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Stirewalt, Jacob

by Gary G. Roth, 1994

17 Aug. 1805–21 Aug. 1869

Engraved portrait of Jacob Stirewalt.  From J. C. Jensson's <i>American Lutheran Biographies</i>, p. 757,  published 1890. Presented on Archive.org. Jacob Stirewalt, Lutheran clergyman, was born near Salisbury, the second son and third and youngest child of John and Mary Elizabeth Rendleman Stirewalt. He was the grandson of Joannes Stirewalt, who emigrated from Germany in 1749 and built the pipe organ from which Organ (Zion) Church, Rowan County, gained its name. His father was a prosperous Rowan County farmer and a prominent member of Organ Church, where the infant Jacob was baptized on 3 Nov. 1805. Carefully reared and educated by his Lutheran parents, he "acquired that firmness of Christian character and those habits of persevering and systematic labor which marked his entire life." As a young man he tried his hand at farming and also taught school, but influenced by various members of the Henkel family, he resolved to enter the ministry and was licensed to preach by the Evangelical Lutheran Tennessee Synod in 1837. He preached his first sermon in Mount Calvary Church, Page County, Va., and was ordained by the Tennessee Synod in Salem Church, Lincoln County, N.C., in 1838.

From the day of his ordination, Stirewalt played an active role in synod affairs. He often preached at synod convocations and was elected treasurer of the synod in 1853 and reelected in 1859. At the same session at which he was ordained, Stirewalt, Ambrose Henkel, and Jacob Killian were asked to prepare a "Liturgy" for use in the churches. The synod approved their work at the session of 1839 and published the Liturgy in 1840. In 1848 the synod directed Stirewalt and several others to respond to certain "erroneous statements in regard to our body" that were made by Dr. Ernst L. Hazelius in his History of the American Lutheran Church. The committee asked the editors of the Lutheran Standard and the Lutheran Observer to publish corrections of these "errors." Five years later Stirewalt and others urged the synod to decline an invitation to unite with the General Synod of the Evangelical Lutheran Church of the United States which had been extended by the Pennsylvania Synod. An orthodox or confessional Lutheran, Stirewalt disapproved of the "American" Lutheranism of the General Synod. His colleagues shared his view and officially rejected the offer on the grounds that "under existing circumstances" such a union was not possible.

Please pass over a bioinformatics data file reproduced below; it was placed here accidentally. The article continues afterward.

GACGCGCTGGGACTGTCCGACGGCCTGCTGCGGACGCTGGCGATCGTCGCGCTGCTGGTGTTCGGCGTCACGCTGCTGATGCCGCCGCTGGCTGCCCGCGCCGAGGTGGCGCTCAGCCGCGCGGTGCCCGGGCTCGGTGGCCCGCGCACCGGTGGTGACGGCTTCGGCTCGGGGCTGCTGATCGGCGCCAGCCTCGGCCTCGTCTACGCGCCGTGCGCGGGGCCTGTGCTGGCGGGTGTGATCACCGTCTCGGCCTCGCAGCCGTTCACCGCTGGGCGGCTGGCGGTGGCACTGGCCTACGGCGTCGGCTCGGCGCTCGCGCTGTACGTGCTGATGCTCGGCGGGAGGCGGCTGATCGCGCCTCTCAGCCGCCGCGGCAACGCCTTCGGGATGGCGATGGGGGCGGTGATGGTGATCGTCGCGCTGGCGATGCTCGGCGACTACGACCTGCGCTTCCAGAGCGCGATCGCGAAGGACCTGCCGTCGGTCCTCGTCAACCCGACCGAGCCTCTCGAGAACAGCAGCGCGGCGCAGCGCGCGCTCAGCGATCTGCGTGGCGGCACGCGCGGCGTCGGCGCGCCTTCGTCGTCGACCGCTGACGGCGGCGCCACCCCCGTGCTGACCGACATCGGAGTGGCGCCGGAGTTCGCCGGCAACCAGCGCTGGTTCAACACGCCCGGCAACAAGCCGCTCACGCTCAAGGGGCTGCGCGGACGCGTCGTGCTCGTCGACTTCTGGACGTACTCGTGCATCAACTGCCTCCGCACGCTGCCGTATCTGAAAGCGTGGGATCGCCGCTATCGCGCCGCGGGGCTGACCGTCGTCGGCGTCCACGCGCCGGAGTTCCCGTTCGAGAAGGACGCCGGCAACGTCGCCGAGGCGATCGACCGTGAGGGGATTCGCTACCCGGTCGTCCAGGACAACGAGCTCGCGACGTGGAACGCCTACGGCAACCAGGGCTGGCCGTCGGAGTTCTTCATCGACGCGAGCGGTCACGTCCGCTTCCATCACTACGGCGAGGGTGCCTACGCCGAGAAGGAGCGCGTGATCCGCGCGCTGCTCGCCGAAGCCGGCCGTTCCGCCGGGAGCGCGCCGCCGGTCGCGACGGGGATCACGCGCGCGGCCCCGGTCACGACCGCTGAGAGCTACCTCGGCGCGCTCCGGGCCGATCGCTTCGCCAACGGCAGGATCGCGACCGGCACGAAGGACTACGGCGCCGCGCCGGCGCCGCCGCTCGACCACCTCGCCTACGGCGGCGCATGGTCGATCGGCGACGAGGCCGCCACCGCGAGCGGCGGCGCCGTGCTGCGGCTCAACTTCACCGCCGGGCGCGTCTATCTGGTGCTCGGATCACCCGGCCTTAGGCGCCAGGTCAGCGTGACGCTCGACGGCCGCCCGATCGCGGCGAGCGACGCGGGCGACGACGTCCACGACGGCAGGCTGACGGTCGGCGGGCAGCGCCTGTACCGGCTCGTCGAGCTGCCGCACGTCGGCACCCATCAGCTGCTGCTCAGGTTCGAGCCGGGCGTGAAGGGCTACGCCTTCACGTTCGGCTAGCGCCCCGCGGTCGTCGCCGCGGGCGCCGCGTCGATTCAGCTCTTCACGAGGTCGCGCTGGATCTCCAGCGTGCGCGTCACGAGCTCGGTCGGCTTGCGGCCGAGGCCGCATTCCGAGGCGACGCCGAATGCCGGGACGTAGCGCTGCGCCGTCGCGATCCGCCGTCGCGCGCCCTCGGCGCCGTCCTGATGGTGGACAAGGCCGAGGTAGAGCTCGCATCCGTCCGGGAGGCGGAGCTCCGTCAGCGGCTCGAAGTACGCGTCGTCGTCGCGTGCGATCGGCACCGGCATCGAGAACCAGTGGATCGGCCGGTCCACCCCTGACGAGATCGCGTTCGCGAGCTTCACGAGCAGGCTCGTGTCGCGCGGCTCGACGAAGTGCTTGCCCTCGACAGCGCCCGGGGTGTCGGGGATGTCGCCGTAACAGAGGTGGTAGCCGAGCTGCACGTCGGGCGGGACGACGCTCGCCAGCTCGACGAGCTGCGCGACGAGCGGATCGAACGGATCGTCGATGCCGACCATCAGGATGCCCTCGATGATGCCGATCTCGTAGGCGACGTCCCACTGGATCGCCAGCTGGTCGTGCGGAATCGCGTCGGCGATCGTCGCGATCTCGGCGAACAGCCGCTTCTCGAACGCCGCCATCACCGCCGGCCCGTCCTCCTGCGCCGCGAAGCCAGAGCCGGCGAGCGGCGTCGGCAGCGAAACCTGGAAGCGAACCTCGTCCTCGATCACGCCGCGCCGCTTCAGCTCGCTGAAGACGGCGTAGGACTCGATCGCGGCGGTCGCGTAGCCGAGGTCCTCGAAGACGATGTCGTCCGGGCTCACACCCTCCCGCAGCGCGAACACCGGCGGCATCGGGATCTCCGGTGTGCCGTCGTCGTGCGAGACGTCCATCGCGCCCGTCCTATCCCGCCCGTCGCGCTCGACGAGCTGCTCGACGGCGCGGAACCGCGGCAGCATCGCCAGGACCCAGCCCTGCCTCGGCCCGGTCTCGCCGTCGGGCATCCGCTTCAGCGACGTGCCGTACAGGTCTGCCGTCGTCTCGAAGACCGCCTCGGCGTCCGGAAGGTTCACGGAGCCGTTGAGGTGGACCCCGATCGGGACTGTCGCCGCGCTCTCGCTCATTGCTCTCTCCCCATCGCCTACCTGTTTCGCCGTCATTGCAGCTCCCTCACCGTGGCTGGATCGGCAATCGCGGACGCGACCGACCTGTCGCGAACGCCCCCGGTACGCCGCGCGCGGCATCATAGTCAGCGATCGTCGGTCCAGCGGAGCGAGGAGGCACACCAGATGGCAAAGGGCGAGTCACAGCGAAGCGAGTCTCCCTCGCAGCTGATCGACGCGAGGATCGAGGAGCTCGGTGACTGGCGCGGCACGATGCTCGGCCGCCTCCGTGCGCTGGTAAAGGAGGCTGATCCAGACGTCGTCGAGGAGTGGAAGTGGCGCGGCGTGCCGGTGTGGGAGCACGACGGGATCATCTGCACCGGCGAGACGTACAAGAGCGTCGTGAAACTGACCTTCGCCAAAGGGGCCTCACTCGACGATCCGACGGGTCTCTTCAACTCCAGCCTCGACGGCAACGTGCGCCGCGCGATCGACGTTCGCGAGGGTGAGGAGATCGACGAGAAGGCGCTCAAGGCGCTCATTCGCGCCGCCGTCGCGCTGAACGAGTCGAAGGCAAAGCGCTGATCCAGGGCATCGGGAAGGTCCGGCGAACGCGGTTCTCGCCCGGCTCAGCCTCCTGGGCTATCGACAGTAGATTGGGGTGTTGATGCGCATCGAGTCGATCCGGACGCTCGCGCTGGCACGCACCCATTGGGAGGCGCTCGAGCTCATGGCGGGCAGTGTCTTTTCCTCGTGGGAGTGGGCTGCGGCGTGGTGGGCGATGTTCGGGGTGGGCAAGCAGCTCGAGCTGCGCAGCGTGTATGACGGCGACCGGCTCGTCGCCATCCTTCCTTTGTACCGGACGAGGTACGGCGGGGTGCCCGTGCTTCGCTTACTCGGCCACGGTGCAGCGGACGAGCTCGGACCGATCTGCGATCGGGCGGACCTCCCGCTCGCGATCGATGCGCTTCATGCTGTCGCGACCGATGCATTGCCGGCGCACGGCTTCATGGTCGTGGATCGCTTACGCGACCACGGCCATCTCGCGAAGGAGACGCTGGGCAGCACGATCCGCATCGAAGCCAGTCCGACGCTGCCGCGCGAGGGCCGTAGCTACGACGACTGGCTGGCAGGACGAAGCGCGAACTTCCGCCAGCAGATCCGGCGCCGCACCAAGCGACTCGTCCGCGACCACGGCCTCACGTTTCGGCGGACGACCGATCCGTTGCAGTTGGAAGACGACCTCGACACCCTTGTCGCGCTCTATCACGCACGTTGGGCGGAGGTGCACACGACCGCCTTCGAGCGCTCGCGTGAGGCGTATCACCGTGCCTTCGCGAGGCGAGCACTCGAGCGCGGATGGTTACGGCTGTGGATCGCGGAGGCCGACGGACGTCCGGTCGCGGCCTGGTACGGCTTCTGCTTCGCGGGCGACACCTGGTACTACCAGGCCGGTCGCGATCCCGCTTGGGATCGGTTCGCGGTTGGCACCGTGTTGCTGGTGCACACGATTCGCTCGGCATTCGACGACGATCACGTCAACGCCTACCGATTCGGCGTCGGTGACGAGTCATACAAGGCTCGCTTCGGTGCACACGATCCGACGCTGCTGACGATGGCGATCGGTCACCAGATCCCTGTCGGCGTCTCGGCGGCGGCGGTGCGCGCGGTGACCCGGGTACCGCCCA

In the course of his ministry Stirewalt served many churches, chiefly in Page, Rockingham, and Shenandoah counties, Va., including Mount Calvary Church, Page County (1837–60); Rader's Church and Timberline Parish, Rockingham County (1837–39 and 1858–69); Soloman's Church, Forestville, Shenandoah County (1845–69); and St. Paul's Jerome (Orkney Springs Parish), Shenandoah County (1837–67). "In the 32 years of his ministry," his obituary recounts, "he preached 3132 sermons, of which 560 were funeral discourses; he confirmed 708 persons, and baptized 1259, and united in marriage 171 couples." A biographer described him as "energetic by nature, of a nervous temperament, and zealous in the advancement of everything in which he was interested." In addition to the Liturgy, Stirewalt translated Luther's "Large Catechism" for the first English edition of the Christian Book of Concord; or, Symbolical Books of the Evangelical Lutheran Church (1851, rev. ed., 1854) and was the author of Grades in the Ministry, published posthumously in 1881. Both works were printed by the Henkel family press at New Market, Shenandoah County, Va.